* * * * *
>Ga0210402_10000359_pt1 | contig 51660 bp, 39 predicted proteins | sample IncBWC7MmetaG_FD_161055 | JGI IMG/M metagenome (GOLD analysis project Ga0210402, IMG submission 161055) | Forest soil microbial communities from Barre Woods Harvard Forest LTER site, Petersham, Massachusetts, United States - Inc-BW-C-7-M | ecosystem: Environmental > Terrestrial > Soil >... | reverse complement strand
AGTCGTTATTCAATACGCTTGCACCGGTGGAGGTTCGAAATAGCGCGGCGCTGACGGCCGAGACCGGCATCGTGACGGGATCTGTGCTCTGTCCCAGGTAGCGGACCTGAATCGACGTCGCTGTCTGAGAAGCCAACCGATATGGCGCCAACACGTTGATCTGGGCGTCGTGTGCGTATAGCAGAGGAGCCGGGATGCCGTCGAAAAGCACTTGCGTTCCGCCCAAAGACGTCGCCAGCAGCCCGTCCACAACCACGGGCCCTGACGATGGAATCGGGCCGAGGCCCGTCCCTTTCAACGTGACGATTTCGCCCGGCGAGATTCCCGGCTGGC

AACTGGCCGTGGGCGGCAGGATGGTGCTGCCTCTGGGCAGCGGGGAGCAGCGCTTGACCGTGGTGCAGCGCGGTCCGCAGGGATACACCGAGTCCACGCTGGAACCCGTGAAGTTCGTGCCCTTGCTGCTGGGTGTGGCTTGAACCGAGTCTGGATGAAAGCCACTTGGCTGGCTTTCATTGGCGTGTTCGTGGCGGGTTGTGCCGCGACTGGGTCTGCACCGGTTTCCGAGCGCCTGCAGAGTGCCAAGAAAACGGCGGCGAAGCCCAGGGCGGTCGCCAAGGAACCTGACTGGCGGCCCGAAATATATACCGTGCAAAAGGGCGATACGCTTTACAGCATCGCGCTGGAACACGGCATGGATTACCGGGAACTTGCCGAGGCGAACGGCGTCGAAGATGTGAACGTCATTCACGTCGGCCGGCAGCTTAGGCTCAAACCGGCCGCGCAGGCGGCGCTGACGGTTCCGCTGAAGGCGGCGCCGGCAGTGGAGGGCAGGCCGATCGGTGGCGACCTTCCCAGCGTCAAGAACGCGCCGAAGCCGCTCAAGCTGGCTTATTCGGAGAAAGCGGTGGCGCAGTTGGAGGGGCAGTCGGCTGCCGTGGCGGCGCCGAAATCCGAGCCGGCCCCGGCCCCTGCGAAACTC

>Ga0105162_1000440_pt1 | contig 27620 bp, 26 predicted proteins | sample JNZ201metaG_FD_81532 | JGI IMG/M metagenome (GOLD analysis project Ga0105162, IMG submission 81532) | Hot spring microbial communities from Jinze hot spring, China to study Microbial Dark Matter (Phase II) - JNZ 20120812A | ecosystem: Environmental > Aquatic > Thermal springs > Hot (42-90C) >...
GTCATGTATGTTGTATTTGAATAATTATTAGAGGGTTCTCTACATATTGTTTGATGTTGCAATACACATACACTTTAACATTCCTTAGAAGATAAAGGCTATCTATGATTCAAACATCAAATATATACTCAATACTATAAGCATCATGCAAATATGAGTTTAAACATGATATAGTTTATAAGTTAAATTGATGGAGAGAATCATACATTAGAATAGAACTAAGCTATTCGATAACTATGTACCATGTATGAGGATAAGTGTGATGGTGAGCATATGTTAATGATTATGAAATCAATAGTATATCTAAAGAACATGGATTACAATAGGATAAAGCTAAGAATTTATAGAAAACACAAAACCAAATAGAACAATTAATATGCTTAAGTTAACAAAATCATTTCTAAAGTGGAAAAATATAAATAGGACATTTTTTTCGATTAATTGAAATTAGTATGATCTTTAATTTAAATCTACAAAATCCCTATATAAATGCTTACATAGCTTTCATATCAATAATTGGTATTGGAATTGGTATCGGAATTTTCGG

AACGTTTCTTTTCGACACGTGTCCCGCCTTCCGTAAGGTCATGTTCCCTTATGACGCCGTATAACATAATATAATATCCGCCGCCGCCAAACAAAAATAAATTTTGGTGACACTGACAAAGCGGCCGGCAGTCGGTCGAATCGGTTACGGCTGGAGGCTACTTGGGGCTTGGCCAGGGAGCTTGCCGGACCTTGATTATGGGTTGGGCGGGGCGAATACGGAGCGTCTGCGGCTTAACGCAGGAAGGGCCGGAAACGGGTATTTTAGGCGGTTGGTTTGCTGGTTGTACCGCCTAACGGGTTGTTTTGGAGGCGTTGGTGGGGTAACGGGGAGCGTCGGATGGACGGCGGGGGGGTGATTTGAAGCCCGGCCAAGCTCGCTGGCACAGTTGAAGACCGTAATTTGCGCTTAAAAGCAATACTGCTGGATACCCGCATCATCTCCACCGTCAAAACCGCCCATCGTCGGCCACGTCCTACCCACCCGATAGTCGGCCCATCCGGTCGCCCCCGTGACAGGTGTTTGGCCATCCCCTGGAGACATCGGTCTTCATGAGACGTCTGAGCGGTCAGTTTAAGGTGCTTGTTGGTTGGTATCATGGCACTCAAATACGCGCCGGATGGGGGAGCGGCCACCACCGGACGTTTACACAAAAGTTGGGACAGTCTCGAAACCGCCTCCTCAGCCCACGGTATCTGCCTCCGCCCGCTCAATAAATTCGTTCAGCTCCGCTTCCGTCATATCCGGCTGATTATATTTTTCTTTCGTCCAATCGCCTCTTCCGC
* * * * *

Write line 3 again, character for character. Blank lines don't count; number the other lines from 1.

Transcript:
AACTGGCCGTGGGCGGCAGGATGGTGCTGCCTCTGGGCAGCGGGGAGCAGCGCTTGACCGTGGTGCAGCGCGGTCCGCAGGGATACACCGAGTCCACGCTGGAACCCGTGAAGTTCGTGCCCTTGCTGCTGGGTGTGGCTTGAACCGAGTCTGGATGAAAGCCACTTGGCTGGCTTTCATTGGCGTGTTCGTGGCGGGTTGTGCCGCGACTGGGTCTGCACCGGTTTCCGAGCGCCTGCAGAGTGCCAAGAAAACGGCGGCGAAGCCCAGGGCGGTCGCCAAGGAACCTGACTGGCGGCCCGAAATATATACCGTGCAAAAGGGCGATACGCTTTACAGCATCGCGCTGGAACACGGCATGGATTACCGGGAACTTGCCGAGGCGAACGGCGTCGAAGATGTGAACGTCATTCACGTCGGCCGGCAGCTTAGGCTCAAACCGGCCGCGCAGGCGGCGCTGACGGTTCCGCTGAAGGCGGCGCCGGCAGTGGAGGGCAGGCCGATCGGTGGCGACCTTCCCAGCGTCAAGAACGCGCCGAAGCCGCTCAAGCTGGCTTATTCGGAGAAAGCGGTGGCGCAGTTGGAGGGGCAGTCGGCTGCCGTGGCGGCGCCGAAATCCGAGCCGGCCCCGGCCCCTGCGAAACTC